Feminist Art Activism: Research & Commentary
My autobiographical lens from my intersection, shared experiences of the social, maternal, and sexual expectations and experiences of the American millennial woman, the research and commentary on feminist intersectionality, supplemental historical lens, and my research bibliography.
When I first began integrating my own feminist commentary into my art as an undergraduate composer at Florida State University, it came from a place of personal experiences, inspiration, and fascination. I found myself attracted to certain mythological goddesses or feminine tropes, but not in a way that emphasized beauty, grace, or softness. I composed a piece for English horn and fixed media in 2018 called “Siren,” that explored the dark, the grotesque, the deadly side of the sirens, instead of the beautiful and seductive quality of the siren song. At the time, I did not know why. It was an almost indignant approach, as if I was some declarant female composer who could, in fact, write music that was beyond “pretty.” As the only female composer in my class of undergraduate composition majors, my music did not have the luxury of being absolute. It was programmatic because it was mine, inseparable from my identity as a gender minority. But after, and through, ongoing personal traumatic experiences as a victim of sexual assault, I lean into the programmatic nature of femininity and my music, but curate it how I want it seen, from the autobiographical lens of my experience.
During the earlier years of my undergrad, I had leaned into my role as the girl in the program and wrote the pretty music expected of me. The expectation of women composers to write ‘pretty’ music stems from long-held gendered perceptions of masculinity and femininity in musical language. The semiotics of masculine and feminine themes infiltrate listeners’ ears, critical commentary, and music theory curriculum, even today. Women’s historian Amanda Harris postulates that the lack of female composer recognition in the 20th century, even by feminists themselves, “is indicative of the efficacy of accepted notions of the gendered nature of creative musical brilliance.” Not only did the lack of recognition stifle the advancement of women composers throughout history, it perpetuated a prevailing semiotic understanding (created by men) of what the feminine sounds like, musically speaking. Adolf Bernhard Marx, 19th century composer and musicologist, coined the signifiers of binary themes in a gendered manner by stating that the primary, triumphant, memorable theme is of a ‘masculine’ quality, and the secondary, softer, derivative theme is that of a ‘feminine’ quality.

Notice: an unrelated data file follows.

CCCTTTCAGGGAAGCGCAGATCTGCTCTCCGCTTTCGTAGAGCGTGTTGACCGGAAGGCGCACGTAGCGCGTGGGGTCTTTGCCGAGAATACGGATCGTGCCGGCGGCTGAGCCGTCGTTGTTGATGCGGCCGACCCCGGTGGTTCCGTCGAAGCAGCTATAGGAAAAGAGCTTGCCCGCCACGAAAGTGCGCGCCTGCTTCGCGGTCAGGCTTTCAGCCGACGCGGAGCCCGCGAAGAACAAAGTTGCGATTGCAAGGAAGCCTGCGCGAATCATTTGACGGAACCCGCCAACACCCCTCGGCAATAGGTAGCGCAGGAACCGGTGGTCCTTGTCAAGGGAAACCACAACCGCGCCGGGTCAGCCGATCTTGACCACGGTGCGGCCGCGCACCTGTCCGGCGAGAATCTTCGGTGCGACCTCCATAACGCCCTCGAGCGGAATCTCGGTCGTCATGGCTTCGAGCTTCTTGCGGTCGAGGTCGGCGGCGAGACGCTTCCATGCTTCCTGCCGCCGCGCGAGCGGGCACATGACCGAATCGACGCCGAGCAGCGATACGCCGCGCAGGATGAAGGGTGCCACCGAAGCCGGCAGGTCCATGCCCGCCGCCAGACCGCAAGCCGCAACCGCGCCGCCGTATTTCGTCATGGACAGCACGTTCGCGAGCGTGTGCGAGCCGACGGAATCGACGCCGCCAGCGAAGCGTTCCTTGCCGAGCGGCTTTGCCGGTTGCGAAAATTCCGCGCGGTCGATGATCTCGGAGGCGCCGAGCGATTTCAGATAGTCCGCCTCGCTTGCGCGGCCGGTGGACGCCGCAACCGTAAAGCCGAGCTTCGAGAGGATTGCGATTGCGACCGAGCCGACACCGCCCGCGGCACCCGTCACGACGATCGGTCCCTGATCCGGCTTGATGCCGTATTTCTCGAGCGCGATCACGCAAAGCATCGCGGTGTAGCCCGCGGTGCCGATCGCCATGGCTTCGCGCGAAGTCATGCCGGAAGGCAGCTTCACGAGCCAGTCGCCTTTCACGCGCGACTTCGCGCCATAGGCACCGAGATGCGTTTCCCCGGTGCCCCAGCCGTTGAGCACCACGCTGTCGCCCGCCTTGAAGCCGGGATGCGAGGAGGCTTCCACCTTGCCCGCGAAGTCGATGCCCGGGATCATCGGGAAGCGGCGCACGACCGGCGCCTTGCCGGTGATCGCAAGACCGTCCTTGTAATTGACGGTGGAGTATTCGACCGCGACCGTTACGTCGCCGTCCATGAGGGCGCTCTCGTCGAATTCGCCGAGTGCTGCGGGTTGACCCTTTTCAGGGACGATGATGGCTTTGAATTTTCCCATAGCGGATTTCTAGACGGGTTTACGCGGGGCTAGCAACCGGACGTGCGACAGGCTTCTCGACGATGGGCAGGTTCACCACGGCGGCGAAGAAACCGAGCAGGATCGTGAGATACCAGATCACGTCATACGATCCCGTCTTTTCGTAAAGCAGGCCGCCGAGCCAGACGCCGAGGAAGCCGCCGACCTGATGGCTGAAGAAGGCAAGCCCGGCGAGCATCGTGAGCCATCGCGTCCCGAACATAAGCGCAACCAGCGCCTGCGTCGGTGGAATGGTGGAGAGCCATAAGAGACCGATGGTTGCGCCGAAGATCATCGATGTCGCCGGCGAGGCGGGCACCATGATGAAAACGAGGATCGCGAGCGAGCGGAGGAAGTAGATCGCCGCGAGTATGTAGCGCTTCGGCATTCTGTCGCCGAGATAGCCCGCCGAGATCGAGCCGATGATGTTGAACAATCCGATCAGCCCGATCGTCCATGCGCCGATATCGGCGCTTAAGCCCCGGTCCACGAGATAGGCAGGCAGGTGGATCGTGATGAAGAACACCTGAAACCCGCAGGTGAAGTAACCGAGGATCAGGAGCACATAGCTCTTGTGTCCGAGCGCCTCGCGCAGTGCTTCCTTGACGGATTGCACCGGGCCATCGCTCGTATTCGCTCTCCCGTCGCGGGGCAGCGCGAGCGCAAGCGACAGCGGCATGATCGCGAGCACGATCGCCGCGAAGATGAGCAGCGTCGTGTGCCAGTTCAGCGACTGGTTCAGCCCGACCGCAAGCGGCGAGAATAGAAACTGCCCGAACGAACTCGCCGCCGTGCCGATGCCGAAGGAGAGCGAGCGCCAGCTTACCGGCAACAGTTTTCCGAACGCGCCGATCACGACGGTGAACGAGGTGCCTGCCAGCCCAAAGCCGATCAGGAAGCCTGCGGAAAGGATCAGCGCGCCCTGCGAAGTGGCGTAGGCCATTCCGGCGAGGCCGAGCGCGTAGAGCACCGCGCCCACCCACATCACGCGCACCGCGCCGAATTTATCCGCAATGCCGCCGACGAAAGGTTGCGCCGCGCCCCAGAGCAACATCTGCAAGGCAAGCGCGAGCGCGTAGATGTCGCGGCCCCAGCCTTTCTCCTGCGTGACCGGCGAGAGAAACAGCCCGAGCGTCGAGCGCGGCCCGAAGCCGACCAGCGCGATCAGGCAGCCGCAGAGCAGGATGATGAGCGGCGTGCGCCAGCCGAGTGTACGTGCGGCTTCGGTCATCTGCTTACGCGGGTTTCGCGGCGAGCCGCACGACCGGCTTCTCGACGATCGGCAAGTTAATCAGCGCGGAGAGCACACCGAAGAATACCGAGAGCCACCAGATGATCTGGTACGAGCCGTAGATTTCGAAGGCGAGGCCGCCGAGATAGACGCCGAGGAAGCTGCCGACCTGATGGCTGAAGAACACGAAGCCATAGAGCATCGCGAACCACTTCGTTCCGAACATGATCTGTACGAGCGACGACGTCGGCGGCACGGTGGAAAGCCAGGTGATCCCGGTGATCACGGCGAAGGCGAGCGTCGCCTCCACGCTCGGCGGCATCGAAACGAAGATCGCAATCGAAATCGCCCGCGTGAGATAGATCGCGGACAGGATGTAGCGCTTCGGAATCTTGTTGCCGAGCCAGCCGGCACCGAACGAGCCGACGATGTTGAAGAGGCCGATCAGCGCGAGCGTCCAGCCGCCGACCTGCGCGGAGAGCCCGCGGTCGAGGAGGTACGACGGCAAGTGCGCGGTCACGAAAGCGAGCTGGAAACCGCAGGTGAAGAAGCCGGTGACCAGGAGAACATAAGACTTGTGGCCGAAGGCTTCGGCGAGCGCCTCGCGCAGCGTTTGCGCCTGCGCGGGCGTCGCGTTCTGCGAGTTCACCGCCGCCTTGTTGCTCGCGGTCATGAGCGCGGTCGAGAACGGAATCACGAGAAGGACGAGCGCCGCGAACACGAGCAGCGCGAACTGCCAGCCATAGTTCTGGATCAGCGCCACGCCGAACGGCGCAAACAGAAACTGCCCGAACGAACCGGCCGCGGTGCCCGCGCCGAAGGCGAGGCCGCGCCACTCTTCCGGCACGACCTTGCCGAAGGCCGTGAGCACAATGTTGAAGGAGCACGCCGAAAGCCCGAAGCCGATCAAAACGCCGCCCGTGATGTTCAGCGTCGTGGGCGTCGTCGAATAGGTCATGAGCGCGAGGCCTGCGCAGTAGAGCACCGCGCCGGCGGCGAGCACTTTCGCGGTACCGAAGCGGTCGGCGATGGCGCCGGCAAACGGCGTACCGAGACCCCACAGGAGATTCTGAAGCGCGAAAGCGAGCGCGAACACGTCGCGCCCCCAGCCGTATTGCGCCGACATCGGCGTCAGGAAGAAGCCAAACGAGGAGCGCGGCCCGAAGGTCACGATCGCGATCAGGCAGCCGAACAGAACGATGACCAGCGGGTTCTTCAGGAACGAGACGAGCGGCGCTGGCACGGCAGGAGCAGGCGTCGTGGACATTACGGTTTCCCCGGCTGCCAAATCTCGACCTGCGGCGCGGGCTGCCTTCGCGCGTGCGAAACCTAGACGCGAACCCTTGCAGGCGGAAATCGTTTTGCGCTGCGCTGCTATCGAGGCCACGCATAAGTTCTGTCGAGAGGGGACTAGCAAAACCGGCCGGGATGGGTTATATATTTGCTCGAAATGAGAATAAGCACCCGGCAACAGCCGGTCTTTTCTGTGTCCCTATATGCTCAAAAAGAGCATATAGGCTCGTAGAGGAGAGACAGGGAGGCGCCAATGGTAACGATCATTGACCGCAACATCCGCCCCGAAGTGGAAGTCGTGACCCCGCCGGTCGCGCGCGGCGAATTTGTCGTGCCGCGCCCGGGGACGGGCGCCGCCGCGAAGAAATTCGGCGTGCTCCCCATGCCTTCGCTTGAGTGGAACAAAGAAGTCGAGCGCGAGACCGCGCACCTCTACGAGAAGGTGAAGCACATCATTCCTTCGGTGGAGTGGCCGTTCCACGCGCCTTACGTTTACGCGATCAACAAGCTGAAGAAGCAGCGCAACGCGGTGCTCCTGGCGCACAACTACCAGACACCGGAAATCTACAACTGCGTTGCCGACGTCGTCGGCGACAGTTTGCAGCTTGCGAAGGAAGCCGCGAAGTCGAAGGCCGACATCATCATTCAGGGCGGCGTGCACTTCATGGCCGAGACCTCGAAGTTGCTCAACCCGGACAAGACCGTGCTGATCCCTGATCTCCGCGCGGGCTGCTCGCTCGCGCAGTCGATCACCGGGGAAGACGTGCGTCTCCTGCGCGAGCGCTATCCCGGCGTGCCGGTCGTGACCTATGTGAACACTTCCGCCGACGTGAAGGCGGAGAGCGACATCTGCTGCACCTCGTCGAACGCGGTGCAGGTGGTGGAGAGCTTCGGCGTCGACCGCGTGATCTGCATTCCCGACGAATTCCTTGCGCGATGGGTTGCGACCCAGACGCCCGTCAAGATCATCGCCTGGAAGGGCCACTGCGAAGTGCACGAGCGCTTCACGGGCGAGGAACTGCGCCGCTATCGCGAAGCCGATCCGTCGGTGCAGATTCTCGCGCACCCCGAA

With an increase in interest and participation in composition by women at the turn of the nineteenth century, “George Upton’s Women in Music, published in 1880, [...] sought to trivialize and undermine the achievements of what was considered an alarming number of new women composers in the realm of ‘serious’ classical music.” This semiotic understanding of feminine music and the “denial of women’s creative abilities in music” persisted into the 20th century. Psychologist Carl Seashore, in research conducted for his 1940 article “Why No Great Women Composers” and 1948 book In Search of the Beautiful in Music, “claimed that due to their passive nature women could never be creatively equal to men.” These ideas regarding the creative capacity of women and the expectation of an antiquated feminine aesthetic continue to persist in music analysis and appreciation today. By accepting antiquated signifiers for music in this gendered way—socially, academically, theoretically, compositionally—we influence and perpetuate sexism in music on the sides of both the creator and the listener.
I reject this. I know of its damaging effects not only as a researcher but as a participant. As a young woman composer, I wrote the pretty, secondary, derivative, weaker music because I felt constricted to these gendered semiotics of music. These ideas have the dangerous power to infiltrate the minds of young women and lead them to believe they, themselves, are the secondary, derivative, and weaker sex, wherein their beauty is their only redeeming quality. I believed this. This infiltrated my mind as a young woman even to the point of believing if a man considered me beautiful, I ought to submit to him. This mindset left me feeling paralyzed and powerless in the face of sexual assault and harassment in multiple traumatic experiences at the ages of 21, 23, and 24.